Christian Platonism

Rediscovering Ancient Wisdom

Philo – Sixth Plague: Boils

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plague-of-boils

Plague of Boils (Exodus 9:8–12)

[8] And the LORD said unto Moses and unto Aaron, Take to you handfuls of ashes of the furnace, and let Moses sprinkle it toward the heaven in the sight of Pharaoh.
[9] And it shall become small dust in all the land of Egypt, and shall be a boil breaking forth with blains upon man, and upon beast, throughout all the land of Egypt.
[10] And they took ashes of the furnace, and stood before Pharaoh; and Moses sprinkled it up toward heaven; and it became a boil breaking forth with blains upon man, and upon beast.
[11] And the magicians could not stand before Moses because of the boils; for the boil was upon the magicians, and upon all the Egyptians.
[12] And the LORD hardened the heart of Pharaoh, and he hearkened not unto them; as the LORD had spoken unto Moses.

Philo, Life of Moses (De Vita Moses) 1.1271.129

[Note:  While Philo does not pursue his comment that the boils covered the body as one “uninterrupted sore to be seen from head to foot”, it suggests a disorder that affects the entire mind or soul, as opposed to just parts.]

(127) At the command of God they [Moses and Aaron] both took up ashes from the furnace in their hands, which Moses on his part sprinkled in the air. Then a dust arose on a sudden, and produced a terrible, and most painful, and incurable ulceration over the whole skin both of man and of the brute beasts; and immediately their bodies became swollen with the pustules, having blisters all over them full of matter which any one might have supposed were burning underneath and ready to burst;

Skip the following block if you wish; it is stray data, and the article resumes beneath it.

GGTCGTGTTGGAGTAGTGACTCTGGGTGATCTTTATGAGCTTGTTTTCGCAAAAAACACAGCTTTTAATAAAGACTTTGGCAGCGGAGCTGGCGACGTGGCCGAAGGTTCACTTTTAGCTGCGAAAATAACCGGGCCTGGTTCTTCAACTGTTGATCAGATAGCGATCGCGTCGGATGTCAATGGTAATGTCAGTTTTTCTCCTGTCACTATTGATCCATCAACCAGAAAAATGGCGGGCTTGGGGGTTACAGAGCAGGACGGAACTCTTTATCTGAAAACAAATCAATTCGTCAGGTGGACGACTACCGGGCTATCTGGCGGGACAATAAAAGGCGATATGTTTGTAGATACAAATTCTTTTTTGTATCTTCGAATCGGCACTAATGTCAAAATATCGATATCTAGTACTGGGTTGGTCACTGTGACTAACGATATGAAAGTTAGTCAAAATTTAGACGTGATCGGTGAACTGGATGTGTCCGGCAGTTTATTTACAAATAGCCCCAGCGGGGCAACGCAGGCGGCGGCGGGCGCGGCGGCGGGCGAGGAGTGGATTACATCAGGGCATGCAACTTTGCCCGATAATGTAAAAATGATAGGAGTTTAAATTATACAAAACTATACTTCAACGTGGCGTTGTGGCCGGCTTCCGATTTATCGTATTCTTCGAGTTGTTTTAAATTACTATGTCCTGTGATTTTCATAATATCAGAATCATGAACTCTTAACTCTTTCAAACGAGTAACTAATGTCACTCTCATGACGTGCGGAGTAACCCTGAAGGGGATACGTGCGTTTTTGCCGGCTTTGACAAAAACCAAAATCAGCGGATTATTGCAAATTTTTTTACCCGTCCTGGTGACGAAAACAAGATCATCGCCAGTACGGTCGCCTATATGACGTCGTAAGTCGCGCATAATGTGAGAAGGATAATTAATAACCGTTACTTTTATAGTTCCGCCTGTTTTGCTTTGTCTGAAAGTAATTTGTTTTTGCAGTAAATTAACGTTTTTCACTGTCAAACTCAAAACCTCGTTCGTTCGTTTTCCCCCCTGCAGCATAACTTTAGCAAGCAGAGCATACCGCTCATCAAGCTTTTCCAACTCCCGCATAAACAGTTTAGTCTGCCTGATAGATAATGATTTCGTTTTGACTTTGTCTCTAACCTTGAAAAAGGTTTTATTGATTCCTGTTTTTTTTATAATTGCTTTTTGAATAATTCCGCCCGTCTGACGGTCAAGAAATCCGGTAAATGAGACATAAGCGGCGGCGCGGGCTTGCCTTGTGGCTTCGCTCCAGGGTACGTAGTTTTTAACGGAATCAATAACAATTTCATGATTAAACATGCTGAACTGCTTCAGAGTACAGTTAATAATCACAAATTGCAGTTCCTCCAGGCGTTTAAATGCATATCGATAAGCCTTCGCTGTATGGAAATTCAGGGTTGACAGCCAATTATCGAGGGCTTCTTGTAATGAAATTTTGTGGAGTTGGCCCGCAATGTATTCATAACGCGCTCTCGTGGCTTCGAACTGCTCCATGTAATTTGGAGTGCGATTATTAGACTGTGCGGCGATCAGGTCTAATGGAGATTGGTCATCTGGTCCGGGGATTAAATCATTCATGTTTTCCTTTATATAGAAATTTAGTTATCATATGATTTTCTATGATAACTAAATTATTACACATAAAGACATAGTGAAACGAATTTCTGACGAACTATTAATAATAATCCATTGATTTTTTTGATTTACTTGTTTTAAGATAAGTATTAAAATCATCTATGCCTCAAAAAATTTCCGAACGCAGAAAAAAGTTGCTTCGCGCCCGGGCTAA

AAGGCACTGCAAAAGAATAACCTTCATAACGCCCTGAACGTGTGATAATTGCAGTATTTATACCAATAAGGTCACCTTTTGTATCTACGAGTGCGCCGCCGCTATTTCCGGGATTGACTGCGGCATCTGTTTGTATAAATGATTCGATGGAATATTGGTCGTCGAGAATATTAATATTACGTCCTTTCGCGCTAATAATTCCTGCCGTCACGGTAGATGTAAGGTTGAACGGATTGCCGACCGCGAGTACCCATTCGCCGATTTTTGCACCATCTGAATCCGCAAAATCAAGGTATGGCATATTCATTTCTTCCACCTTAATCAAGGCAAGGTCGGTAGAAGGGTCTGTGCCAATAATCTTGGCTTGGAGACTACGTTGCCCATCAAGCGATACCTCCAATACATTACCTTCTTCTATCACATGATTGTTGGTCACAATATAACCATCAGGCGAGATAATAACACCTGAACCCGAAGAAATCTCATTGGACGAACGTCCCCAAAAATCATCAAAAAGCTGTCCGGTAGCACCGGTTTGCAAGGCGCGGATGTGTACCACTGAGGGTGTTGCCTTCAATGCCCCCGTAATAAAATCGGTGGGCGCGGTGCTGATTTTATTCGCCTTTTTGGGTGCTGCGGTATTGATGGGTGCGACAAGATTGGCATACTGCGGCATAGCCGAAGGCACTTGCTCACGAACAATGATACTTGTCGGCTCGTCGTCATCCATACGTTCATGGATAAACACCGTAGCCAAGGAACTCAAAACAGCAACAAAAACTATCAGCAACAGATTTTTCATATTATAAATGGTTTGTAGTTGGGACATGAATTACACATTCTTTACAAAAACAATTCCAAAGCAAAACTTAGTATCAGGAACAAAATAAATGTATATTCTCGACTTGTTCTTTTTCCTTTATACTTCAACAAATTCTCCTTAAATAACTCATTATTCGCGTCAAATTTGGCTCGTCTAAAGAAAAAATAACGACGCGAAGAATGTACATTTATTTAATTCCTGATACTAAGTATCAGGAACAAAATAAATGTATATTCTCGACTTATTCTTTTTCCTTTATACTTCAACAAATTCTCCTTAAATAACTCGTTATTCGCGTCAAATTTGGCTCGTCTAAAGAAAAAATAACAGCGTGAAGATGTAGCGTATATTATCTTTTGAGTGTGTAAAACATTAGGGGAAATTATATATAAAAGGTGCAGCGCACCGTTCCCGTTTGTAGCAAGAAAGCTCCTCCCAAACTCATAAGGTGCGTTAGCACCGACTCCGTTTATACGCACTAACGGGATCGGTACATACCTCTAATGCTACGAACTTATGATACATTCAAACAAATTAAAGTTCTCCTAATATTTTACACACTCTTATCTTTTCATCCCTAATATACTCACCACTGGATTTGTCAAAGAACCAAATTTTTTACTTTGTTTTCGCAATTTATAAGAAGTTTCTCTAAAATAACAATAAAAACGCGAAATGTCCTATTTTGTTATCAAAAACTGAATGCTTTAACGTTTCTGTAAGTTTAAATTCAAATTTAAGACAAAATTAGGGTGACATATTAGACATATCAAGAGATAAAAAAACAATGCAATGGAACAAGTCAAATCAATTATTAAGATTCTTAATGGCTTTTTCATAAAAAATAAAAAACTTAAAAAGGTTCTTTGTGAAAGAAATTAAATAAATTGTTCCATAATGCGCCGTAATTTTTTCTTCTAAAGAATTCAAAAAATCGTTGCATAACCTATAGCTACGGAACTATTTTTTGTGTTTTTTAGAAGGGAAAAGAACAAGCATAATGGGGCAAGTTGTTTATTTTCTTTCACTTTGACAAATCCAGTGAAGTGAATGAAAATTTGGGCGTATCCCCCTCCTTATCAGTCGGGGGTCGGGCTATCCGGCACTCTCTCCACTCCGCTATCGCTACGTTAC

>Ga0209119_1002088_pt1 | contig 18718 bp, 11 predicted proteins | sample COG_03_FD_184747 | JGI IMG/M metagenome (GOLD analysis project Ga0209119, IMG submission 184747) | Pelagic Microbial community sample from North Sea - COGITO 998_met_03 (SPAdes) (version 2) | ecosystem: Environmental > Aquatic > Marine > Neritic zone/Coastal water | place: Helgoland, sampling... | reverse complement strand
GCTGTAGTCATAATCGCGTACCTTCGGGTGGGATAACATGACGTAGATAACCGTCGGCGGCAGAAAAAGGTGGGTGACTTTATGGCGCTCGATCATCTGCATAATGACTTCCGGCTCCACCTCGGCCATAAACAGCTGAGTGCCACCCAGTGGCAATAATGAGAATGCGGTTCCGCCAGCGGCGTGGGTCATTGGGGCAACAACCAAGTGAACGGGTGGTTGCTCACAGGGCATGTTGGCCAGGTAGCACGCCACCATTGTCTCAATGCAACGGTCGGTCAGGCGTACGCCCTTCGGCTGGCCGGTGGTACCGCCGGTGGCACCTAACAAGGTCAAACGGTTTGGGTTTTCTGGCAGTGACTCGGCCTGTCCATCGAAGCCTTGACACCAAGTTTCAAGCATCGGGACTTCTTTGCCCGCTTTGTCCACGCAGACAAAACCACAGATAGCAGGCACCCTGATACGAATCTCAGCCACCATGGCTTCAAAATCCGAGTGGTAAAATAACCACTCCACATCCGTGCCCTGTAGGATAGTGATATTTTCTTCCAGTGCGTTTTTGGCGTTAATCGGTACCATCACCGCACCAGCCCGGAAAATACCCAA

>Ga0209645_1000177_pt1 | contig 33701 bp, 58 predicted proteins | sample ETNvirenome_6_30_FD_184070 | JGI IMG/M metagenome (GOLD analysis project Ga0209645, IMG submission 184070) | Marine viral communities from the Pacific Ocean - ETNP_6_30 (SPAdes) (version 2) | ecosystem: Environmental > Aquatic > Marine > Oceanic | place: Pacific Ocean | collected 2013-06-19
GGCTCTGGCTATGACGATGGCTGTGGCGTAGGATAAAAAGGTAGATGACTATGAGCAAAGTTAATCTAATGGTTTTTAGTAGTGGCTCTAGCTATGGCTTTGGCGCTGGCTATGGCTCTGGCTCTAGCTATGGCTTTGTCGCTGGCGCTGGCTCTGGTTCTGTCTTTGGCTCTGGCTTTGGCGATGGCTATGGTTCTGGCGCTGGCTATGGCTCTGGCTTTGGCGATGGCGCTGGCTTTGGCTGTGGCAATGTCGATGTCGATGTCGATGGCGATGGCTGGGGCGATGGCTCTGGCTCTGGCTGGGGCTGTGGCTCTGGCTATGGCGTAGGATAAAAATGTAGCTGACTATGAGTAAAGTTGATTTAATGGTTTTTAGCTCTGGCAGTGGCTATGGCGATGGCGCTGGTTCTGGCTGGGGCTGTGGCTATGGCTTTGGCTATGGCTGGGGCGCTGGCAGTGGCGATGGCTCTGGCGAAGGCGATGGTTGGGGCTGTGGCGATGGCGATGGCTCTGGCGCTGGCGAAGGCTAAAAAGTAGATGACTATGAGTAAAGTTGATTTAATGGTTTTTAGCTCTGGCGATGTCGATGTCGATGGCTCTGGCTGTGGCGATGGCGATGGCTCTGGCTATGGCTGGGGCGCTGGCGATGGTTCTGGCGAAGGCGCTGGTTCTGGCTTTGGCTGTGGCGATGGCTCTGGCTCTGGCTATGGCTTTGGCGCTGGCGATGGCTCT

(128) and the men were, as was natural, oppressed with pain and excessive agony from the ulceration and inflammation, and they suffered in their souls even more than in their bodies, being wholly exhausted with anguish. For there was one vast uninterrupted sore to be seen from head to foot, those which covered any particular part of any separate limb spreading so as to become confused into one huge ulcer; until again, at the supplication of the lawgiver, which he made on behalf of the sufferers, the disease became more tolerable.

(129) Therefore, in this instance the two brothers afforded the Egyptians this warning in unison, and very properly; the brother of Moses acting by means of the dust which rose up, since to him had been committed the superintendence of the things which proceeded from the earth; and Moses, by means of the air which was thus changed for the affliction of the inhabitants, and his ministrations were assigned to the afflictions to be cause by the air and by the heaven.

Source: Yonge, Charles Duke.  The Works of Philo. Complete and Unabridged, New Updated Edition. David M. Scholer, editor. Hendrickson Publishers, 1993. ISBN 0943575931.

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Written by John Uebersax

March 29, 2012 at 10:11 pm

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